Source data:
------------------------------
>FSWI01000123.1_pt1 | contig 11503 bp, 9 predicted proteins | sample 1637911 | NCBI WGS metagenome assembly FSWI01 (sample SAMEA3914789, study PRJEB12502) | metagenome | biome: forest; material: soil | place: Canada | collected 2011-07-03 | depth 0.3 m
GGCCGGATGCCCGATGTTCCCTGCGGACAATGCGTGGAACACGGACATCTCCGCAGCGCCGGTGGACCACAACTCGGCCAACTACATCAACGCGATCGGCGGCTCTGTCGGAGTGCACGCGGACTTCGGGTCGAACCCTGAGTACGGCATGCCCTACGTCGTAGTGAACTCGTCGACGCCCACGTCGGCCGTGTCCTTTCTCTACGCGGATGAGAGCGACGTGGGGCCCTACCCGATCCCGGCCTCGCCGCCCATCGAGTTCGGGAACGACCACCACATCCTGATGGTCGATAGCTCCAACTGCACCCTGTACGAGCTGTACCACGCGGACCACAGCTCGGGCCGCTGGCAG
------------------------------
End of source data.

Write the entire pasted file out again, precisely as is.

>FSWI01000123.1_pt1 | contig 11503 bp, 9 predicted proteins | sample 1637911 | NCBI WGS metagenome assembly FSWI01 (sample SAMEA3914789, study PRJEB12502) | metagenome | biome: forest; material: soil | place: Canada | collected 2011-07-03 | depth 0.3 m
GGCCGGATGCCCGATGTTCCCTGCGGACAATGCGTGGAACACGGACATCTCCGCAGCGCCGGTGGACCACAACTCGGCCAACTACATCAACGCGATCGGCGGCTCTGTCGGAGTGCACGCGGACTTCGGGTCGAACCCTGAGTACGGCATGCCCTACGTCGTAGTGAACTCGTCGACGCCCACGTCGGCCGTGTCCTTTCTCTACGCGGATGAGAGCGACGTGGGGCCCTACCCGATCCCGGCCTCGCCGCCCATCGAGTTCGGGAACGACCACCACATCCTGATGGTCGATAGCTCCAACTGCACCCTGTACGAGCTGTACCACGCGGACCACAGCTCGGGCCGCTGGCAG